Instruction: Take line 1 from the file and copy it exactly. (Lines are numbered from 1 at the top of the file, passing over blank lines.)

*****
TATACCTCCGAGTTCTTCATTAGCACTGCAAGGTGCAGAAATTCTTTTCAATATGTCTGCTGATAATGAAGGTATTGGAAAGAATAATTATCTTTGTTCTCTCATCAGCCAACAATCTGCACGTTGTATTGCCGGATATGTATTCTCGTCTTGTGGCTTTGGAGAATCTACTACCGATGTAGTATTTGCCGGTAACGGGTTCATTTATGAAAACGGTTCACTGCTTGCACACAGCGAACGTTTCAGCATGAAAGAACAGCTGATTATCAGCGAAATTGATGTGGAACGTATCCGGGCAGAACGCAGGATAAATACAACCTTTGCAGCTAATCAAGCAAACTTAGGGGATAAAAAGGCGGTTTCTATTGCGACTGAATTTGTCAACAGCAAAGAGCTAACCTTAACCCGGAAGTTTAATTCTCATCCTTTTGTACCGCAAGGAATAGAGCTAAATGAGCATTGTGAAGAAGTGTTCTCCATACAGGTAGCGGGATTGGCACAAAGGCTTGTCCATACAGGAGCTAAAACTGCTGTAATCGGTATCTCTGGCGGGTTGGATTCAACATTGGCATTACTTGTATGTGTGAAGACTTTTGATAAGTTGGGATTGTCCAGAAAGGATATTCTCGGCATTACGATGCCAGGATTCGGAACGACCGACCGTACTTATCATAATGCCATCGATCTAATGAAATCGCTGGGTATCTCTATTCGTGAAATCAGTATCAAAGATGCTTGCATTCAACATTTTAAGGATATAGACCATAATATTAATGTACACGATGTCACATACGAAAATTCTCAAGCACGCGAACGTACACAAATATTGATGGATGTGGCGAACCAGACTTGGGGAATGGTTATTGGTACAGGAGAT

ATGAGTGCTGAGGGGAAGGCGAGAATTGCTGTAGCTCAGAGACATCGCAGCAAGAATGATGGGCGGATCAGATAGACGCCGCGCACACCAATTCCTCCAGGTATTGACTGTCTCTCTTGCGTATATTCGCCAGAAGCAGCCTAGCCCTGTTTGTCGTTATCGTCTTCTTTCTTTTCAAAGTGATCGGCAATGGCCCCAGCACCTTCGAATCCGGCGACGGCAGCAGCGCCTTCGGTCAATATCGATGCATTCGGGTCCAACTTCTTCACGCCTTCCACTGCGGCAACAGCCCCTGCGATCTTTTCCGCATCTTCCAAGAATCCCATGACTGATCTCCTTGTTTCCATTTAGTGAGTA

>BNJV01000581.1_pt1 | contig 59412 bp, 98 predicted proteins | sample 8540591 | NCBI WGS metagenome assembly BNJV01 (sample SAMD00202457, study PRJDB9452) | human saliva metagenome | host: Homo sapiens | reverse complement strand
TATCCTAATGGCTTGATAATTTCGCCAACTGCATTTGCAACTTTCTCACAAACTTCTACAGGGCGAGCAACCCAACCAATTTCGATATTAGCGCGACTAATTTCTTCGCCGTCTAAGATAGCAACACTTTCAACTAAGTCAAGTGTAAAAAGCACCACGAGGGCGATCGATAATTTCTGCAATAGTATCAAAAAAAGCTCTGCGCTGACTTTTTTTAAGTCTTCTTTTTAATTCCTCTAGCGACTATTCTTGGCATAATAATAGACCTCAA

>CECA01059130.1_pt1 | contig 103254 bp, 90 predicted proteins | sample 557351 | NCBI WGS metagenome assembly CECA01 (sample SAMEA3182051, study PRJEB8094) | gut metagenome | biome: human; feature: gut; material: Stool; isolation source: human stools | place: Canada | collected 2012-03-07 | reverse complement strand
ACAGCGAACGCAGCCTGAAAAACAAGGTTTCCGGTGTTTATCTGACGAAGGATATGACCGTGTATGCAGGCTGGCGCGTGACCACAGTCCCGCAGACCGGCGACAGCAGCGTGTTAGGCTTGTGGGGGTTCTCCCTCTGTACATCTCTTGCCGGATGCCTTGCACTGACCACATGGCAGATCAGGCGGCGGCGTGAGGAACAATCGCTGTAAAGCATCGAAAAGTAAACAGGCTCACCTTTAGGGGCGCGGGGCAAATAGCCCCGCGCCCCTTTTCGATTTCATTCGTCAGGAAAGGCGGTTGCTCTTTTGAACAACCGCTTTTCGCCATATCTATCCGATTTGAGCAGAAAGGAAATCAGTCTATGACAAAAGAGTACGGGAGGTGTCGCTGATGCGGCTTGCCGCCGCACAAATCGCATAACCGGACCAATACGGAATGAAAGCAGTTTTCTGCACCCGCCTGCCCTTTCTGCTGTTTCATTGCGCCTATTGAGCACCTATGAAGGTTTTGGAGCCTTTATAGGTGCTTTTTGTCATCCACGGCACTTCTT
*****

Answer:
TATACCTCCGAGTTCTTCATTAGCACTGCAAGGTGCAGAAATTCTTTTCAATATGTCTGCTGATAATGAAGGTATTGGAAAGAATAATTATCTTTGTTCTCTCATCAGCCAACAATCTGCACGTTGTATTGCCGGATATGTATTCTCGTCTTGTGGCTTTGGAGAATCTACTACCGATGTAGTATTTGCCGGTAACGGGTTCATTTATGAAAACGGTTCACTGCTTGCACACAGCGAACGTTTCAGCATGAAAGAACAGCTGATTATCAGCGAAATTGATGTGGAACGTATCCGGGCAGAACGCAGGATAAATACAACCTTTGCAGCTAATCAAGCAAACTTAGGGGATAAAAAGGCGGTTTCTATTGCGACTGAATTTGTCAACAGCAAAGAGCTAACCTTAACCCGGAAGTTTAATTCTCATCCTTTTGTACCGCAAGGAATAGAGCTAAATGAGCATTGTGAAGAAGTGTTCTCCATACAGGTAGCGGGATTGGCACAAAGGCTTGTCCATACAGGAGCTAAAACTGCTGTAATCGGTATCTCTGGCGGGTTGGATTCAACATTGGCATTACTTGTATGTGTGAAGACTTTTGATAAGTTGGGATTGTCCAGAAAGGATATTCTCGGCATTACGATGCCAGGATTCGGAACGACCGACCGTACTTATCATAATGCCATCGATCTAATGAAATCGCTGGGTATCTCTATTCGTGAAATCAGTATCAAAGATGCTTGCATTCAACATTTTAAGGATATAGACCATAATATTAATGTACACGATGTCACATACGAAAATTCTCAAGCACGCGAACGTACACAAATATTGATGGATGTGGCGAACCAGACTTGGGGAATGGTTATTGGTACAGGAGAT